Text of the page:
Synchronous Combined Heat and Power: Daily Energy Savings and Standby Power
They are referred to as peak weather events; heat waves, hurricanes, major flooding, and other weather-related disasters that come with a particular season.
In the Northeast, the potential for at least one of those events, heat waves, is imminent with the calendar now turning to summer. As the Northeast continues to struggle with a trend of stronger and more frequent “peak weather events,” officials are looking more and more toward Combined Heat and Power, or CHP solutions.
CHP systems like the Aegis’ PowerSync deliver two forms of energy, heat and electricity, from a single fuel source (natural gas). The high efficiency systems significantly reduce energy costs and harmful emissions, as recognized by the EPA.
However, that dual benefit is only part of the value. Combined Heat and Power systems like the PowerSync provide the added benefit of reducing reliance on the grid and in situations where a “peak weather event” is occurring, reducing stress on the grid.
In the case of a central power grid failure, PowerSync, with its black start capability, will continue to operate, delivering heat and electricity. During that emergency, the system will automatically switch its electrical output to the load priorities pre-selected by the building manager, thereby keeping those functions up and running during the grid blackout.
Unlike standby generators, which are idle most of the time while taking up vital capital and space resources, the PowerSync is continuously providing daily energy savings and efficiency while adding the security of black start- capable, standby power.
In the state of New York, Governor Cuomo is using CHP, or Combined Heat and Power, as a weapon in that state’s energy arsenal as the heat wave season arrives. Cuomo has announced $40 million of funding for new CHP systems that generate on-site energy to protect commercial, industrial, health care, institutional and multi-family facilities across New York State from weather-related power disruptions.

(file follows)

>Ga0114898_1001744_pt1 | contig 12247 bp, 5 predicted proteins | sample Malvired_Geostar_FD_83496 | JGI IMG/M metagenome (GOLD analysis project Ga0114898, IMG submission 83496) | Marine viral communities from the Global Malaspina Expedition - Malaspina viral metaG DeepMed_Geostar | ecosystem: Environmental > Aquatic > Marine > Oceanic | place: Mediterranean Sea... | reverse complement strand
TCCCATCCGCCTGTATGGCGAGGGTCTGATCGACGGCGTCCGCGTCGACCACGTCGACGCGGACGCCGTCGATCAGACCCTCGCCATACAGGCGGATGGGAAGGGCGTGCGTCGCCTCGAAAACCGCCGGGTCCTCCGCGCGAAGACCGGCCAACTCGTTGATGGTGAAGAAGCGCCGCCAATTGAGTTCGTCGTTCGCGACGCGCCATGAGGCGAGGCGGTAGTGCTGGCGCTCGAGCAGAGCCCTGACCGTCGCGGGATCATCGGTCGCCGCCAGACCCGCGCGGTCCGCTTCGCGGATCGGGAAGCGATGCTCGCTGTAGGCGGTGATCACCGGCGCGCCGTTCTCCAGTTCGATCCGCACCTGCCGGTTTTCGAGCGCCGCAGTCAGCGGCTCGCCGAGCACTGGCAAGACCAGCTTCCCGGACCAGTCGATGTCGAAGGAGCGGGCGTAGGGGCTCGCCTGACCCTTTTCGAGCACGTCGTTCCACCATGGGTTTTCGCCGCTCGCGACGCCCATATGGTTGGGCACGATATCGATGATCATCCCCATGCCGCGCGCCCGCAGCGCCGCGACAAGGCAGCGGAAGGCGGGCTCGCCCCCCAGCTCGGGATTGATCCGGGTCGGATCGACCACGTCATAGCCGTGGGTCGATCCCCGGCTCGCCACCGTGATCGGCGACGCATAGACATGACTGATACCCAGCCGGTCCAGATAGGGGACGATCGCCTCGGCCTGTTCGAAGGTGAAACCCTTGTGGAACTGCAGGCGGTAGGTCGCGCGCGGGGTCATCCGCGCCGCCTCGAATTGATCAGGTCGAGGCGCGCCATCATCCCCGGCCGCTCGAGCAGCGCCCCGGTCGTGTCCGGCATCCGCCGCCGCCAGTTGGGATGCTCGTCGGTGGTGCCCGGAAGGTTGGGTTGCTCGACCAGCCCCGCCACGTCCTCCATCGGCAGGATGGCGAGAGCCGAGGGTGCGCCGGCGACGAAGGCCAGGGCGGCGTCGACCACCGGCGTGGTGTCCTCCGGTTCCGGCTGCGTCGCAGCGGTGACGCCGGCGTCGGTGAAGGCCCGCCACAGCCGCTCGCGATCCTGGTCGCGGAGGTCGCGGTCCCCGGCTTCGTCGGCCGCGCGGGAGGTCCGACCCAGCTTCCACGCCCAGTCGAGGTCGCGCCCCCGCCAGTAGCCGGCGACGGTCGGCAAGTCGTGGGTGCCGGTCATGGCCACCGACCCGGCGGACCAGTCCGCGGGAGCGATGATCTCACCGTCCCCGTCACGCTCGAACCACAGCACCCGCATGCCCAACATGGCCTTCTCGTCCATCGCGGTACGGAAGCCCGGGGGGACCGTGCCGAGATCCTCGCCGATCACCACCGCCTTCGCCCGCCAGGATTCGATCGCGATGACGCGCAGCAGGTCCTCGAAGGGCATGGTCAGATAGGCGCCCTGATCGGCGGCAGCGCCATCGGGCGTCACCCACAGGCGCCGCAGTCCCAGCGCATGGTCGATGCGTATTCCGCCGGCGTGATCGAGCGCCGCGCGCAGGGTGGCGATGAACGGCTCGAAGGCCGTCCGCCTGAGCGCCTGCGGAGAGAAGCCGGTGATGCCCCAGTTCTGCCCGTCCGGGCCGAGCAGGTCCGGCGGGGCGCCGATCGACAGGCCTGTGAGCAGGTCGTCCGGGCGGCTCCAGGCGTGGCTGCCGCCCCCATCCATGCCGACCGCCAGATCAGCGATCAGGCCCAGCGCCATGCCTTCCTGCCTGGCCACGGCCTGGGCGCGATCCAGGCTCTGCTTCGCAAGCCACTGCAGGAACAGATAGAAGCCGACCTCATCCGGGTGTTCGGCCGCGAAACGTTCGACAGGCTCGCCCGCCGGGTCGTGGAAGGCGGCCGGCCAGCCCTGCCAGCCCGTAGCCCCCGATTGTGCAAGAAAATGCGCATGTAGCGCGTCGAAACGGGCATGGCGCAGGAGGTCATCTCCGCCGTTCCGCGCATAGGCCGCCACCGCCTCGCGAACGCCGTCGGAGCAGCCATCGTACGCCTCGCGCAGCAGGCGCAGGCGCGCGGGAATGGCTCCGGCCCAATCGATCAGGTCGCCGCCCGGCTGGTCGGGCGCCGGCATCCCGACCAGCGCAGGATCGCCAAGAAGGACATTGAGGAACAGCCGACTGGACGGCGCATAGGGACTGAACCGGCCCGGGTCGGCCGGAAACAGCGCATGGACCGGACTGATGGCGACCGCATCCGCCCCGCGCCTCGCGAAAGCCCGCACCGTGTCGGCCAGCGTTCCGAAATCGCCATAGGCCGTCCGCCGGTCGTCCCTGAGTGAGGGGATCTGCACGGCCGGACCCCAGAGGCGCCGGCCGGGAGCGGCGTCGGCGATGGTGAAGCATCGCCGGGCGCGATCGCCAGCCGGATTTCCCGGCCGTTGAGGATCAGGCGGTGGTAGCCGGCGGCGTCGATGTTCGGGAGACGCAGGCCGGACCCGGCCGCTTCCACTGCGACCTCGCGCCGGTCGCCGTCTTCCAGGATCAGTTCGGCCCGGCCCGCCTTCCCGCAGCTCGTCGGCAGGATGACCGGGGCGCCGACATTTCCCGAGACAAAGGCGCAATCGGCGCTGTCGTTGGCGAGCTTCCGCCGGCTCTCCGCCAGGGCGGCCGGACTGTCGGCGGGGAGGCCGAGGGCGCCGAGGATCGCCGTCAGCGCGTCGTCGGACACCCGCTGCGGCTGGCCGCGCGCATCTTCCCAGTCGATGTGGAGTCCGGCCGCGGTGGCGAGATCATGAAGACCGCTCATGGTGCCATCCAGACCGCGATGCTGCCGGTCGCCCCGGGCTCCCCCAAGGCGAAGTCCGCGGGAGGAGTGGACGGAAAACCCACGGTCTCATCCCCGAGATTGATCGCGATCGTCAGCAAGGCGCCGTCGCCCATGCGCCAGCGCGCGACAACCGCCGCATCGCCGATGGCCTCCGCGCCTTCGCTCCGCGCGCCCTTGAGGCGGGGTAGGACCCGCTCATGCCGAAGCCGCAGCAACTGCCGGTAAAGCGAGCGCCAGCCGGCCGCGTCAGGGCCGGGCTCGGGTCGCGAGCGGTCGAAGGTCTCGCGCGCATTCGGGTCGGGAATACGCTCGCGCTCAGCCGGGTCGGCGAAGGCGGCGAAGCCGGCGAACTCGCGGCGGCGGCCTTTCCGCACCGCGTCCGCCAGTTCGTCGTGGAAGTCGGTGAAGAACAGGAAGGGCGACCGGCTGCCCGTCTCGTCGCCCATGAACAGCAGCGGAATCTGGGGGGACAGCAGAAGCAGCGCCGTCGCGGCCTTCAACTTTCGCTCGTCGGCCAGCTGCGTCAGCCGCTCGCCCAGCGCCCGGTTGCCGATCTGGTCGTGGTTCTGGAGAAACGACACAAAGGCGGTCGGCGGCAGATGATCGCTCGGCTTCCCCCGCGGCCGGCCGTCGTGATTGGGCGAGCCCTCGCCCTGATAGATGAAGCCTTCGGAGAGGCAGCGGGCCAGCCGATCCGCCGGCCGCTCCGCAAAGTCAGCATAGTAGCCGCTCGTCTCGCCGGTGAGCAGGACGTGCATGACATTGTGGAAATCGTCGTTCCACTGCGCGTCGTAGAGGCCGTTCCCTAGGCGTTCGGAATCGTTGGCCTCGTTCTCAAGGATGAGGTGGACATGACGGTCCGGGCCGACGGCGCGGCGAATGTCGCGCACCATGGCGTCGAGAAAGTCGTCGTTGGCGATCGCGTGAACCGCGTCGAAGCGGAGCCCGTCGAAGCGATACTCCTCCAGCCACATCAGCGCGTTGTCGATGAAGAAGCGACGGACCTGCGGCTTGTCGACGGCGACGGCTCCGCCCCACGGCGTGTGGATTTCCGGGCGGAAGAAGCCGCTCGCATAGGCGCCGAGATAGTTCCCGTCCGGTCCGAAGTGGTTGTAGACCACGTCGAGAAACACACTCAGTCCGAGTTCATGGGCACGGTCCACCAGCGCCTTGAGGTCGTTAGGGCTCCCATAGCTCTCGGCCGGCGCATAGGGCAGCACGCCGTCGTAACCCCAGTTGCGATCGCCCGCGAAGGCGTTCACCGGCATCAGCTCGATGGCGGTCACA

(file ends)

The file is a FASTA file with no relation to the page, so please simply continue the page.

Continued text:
That initiative follows the high profile demonstration last October of the standby power capabilities of CHP, protecting several buildings in New York State when Hurricane Sandy caused widespread power cuts.
In a recent statement, Cuomo was clear in his assessment that CHP has a role in keeping New York safe.
“CHP technology is a clean energy, common-sense solution that keeps the lights on and systems running during emergencies,” he said. “It is important that we invest in the installation of these kinds of power systems across the state to fortify our infrastructure against severe weather to maintain essential services and business productivity, and most of all, protect New Yorkers.”
As the temperature begins to rise, so does the value of a Combined Heat and Power system. Along with a cost-savings and emissions reduction, a CHP system can help preserve the local power infrastructure in the event of a severe weather-induced crisis. When a peak weather event knocks out an entire area, those buildings that already operate their own CHP systems stand a much better chance of staying in business.
Experts predict stronger and more frequent storms to the Northeast. Independence from the grid during outages offers peace of mind for building owners and their residents. With Aegis’ PowerSync they have both daily energy savings and standby power in the event of a power failure.